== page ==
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Film Openings 

Week of December 7, 2005

The Chronicles of Narnia: The Lion, the Witch and the Wardrobe. (PG) Reviewed in this issue.

Loggerheads. (Not Rated) For those who pay attention to such things, Loggerheads is an unusual departure for edgy Strand Releasing. This is about as mainstream as you can get, taking into account that it involves an unwed pregnancy and two gay characters. The subject is intolerance — middle-American intolerance. Inspired by true events, the film interweaves three stories: a lonely drifter (Kip Pardue) longs for love and a sense of belonging; a minister's wife (Tess Harper) misses her adoptive son, who was disowned by the minister when he learned the boy was gay; and a sad, middle-aged woman (Bonnie Hunt) still mourns the child she was forced to give up for adoption 25 years before. Ironically, the saga opens in a North Carolina town called Eden. Good, but not great, Loggerheads is both touching and listless. Harper and Hunt are very good, as is Michael Kelly, as the owner of a diner who comforts the young drifter. (Jean Oppenheimer)

The Prize Winner of Defiance, Ohio. (PG-13) As she did in Far From Heaven and The Hours, Julianne Moore plays a 1950s housewife, a coiffed beauty in cinched dresses whose dreams of a happy family have been dashed on the rocky shores of her husband's error. In this case, the husband (Woody Harrelson) is a raging, blubbering alcoholic, the kind of man who can be depended upon only to make things worse. But never you mind: Evelyn can handle it. She can also keep the family afloat financially. While Kelly drinks down most of his paycheck, Evelyn generates income by winning jingle contests. With a flair for rhyming couplets, she submits multiple entries in every contest she can find, using her 10 (!) children's names so as to have more chances. Essentially a hagiography in praise of Evelyn Ryan, Prize Winner lays its slender plot at her feet, offering her effusive thanks in every scene. Indeed, she seems to have been a hero — but, dripping with sentimentality and awash in gauzy, "woman-centered" wisdom, the film is just no good. (Melissa Levine)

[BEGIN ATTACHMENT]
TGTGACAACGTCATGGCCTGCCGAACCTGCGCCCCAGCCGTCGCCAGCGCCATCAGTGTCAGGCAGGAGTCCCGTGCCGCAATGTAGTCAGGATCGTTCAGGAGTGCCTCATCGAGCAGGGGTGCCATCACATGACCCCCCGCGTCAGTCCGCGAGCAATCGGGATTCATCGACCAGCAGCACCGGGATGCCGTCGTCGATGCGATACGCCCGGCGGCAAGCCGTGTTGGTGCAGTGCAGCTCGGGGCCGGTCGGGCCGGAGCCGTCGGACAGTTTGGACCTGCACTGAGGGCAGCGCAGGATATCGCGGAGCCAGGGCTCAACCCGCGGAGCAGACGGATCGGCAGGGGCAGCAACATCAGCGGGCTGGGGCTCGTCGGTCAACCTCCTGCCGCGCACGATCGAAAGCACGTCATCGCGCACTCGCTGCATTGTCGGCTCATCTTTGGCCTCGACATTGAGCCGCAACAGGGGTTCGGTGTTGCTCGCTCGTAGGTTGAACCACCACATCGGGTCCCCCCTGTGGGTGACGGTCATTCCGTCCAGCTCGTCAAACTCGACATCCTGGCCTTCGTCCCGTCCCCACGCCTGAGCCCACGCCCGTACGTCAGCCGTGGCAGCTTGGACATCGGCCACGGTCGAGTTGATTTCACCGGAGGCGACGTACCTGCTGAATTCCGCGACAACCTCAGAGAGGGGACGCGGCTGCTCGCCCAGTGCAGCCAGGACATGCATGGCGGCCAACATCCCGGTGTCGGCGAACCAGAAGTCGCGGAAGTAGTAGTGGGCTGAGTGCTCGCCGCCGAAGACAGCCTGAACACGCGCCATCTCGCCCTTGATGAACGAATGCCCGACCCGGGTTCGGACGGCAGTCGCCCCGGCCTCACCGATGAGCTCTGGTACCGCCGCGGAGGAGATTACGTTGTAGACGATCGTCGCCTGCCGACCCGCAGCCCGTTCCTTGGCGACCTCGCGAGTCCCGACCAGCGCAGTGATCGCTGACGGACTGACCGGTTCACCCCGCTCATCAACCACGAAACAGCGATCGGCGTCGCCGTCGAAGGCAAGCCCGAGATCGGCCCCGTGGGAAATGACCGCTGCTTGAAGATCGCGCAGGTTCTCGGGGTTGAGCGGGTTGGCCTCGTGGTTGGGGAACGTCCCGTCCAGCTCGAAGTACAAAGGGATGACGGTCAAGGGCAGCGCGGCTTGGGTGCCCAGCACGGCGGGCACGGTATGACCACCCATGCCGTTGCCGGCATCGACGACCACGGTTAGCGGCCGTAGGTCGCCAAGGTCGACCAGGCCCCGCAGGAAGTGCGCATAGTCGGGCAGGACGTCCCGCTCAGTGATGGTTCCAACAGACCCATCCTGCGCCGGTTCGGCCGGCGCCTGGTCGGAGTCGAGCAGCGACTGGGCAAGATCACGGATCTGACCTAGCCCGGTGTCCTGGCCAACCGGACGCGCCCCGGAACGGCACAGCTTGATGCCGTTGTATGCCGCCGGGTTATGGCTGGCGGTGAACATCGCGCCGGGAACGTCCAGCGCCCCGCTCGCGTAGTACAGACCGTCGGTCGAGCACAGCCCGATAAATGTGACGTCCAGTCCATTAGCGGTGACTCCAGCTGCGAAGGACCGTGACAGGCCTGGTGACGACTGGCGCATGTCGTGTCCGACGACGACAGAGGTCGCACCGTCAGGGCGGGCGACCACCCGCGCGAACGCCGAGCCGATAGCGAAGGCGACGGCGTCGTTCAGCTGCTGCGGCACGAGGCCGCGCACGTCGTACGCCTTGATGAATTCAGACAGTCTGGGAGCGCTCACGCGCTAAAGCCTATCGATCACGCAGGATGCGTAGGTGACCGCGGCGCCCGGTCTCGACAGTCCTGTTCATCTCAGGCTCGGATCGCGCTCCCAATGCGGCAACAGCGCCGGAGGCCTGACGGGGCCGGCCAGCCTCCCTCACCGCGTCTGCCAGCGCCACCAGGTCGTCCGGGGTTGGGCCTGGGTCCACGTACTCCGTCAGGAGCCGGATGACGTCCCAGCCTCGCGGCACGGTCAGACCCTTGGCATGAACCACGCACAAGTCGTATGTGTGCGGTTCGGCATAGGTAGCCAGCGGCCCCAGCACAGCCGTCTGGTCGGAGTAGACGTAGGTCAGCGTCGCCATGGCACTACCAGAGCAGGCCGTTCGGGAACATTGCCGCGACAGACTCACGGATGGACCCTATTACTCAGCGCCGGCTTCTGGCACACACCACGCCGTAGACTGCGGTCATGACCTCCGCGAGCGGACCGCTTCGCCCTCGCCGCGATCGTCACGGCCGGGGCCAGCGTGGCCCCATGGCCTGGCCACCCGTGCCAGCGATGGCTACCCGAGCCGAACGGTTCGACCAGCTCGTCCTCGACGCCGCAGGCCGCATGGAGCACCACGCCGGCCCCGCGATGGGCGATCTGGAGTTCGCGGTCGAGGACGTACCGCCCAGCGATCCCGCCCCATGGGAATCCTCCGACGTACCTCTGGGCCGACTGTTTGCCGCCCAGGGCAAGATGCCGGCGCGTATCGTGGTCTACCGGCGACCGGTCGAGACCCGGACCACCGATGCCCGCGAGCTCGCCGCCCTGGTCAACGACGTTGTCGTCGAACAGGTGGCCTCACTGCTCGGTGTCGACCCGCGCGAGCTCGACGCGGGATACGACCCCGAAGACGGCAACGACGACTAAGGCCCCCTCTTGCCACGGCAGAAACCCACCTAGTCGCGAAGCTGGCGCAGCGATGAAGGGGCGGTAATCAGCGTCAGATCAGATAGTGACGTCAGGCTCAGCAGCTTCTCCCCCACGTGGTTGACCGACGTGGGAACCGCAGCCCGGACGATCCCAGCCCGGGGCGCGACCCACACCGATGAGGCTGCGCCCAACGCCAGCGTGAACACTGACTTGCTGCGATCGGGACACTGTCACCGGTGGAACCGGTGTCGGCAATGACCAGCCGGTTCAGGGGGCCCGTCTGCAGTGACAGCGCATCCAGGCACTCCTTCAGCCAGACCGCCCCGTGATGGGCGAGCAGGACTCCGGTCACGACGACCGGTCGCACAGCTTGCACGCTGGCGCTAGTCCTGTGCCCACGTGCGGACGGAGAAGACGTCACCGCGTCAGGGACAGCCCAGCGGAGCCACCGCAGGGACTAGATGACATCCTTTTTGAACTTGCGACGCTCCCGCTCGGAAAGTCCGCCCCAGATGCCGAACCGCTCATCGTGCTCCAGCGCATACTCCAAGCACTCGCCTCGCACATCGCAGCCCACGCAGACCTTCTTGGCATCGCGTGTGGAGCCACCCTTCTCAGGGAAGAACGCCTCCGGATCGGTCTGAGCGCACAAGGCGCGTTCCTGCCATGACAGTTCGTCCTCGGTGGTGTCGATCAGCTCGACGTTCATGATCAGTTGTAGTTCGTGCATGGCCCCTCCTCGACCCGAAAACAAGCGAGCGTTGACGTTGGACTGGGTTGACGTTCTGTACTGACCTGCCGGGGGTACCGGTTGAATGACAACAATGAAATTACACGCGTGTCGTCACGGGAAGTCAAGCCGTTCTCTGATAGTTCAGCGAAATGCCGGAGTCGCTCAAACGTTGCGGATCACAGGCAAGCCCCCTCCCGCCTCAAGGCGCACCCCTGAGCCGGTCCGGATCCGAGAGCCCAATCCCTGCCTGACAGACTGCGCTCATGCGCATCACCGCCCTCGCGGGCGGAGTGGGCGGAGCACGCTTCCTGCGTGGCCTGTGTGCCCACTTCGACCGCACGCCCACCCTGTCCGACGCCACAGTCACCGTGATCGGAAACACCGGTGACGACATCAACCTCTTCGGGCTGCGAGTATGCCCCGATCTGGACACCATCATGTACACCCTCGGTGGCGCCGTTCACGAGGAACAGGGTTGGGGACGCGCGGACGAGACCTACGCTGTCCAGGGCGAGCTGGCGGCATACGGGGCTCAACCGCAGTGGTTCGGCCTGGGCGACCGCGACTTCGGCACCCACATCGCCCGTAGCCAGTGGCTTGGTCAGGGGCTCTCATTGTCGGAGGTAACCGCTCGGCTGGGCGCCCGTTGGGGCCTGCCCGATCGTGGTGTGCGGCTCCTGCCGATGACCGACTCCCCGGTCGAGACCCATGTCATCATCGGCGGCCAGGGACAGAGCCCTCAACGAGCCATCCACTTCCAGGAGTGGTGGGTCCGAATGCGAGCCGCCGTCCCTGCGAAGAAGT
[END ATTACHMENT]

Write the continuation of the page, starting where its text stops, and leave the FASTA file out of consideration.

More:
Protocols of Zion. (Not Rated) You'd think that anyone possessed of the notion that "the Jews" are one monolithic whole that think and act alike need only take a look at, say, wrestler Bill Goldberg, Hollywood hottie Natalie Portman, shock jock Howard Stern, and nebbishy right-wing scold Michael Medved to have that idea dispelled. Yet conspiracy theories persist — undoubtedly you've heard the one that no Jews died in the World Trade Center attack because they all knew about it in advance. Documentarian Marc Levin was inspired to make a movie on the subject after hearing an articulate Egyptian cab driver endorse that theory, and Protocols of Zion delves deeper into anti-Semitism and its popularity among other dispossessed minorities. The point here is not so much the debunking of outlandish conspiracy theories as it is keeping a dialogue alive so that prejudices can come out and be challenged. None of which is as didactic as it may sound. Levin's on-camera presence is wry and even-tempered, and he never feels the need to rub anything in. (Thompson)

Syriana. (R) Reviewed in this issue.

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